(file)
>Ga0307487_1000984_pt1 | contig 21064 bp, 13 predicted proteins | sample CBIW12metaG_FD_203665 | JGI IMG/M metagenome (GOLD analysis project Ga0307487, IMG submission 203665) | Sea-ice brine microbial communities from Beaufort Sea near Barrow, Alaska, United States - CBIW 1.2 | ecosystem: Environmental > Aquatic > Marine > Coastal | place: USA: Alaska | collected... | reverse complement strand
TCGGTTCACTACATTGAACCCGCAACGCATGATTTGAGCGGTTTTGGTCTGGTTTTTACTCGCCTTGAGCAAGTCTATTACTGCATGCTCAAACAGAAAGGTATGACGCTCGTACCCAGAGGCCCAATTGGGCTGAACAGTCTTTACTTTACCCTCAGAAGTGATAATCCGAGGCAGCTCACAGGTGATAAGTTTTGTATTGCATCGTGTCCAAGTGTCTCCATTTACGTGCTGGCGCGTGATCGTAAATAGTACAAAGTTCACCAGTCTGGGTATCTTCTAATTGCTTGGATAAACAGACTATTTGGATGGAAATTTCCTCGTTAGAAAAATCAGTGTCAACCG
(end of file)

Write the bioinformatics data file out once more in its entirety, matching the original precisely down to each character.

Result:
>Ga0307487_1000984_pt1 | contig 21064 bp, 13 predicted proteins | sample CBIW12metaG_FD_203665 | JGI IMG/M metagenome (GOLD analysis project Ga0307487, IMG submission 203665) | Sea-ice brine microbial communities from Beaufort Sea near Barrow, Alaska, United States - CBIW 1.2 | ecosystem: Environmental > Aquatic > Marine > Coastal | place: USA: Alaska | collected... | reverse complement strand
TCGGTTCACTACATTGAACCCGCAACGCATGATTTGAGCGGTTTTGGTCTGGTTTTTACTCGCCTTGAGCAAGTCTATTACTGCATGCTCAAACAGAAAGGTATGACGCTCGTACCCAGAGGCCCAATTGGGCTGAACAGTCTTTACTTTACCCTCAGAAGTGATAATCCGAGGCAGCTCACAGGTGATAAGTTTTGTATTGCATCGTGTCCAAGTGTCTCCATTTACGTGCTGGCGCGTGATCGTAAATAGTACAAAGTTCACCAGTCTGGGTATCTTCTAATTGCTTGGATAAACAGACTATTTGGATGGAAATTTCCTCGTTAGAAAAATCAGTGTCAACCG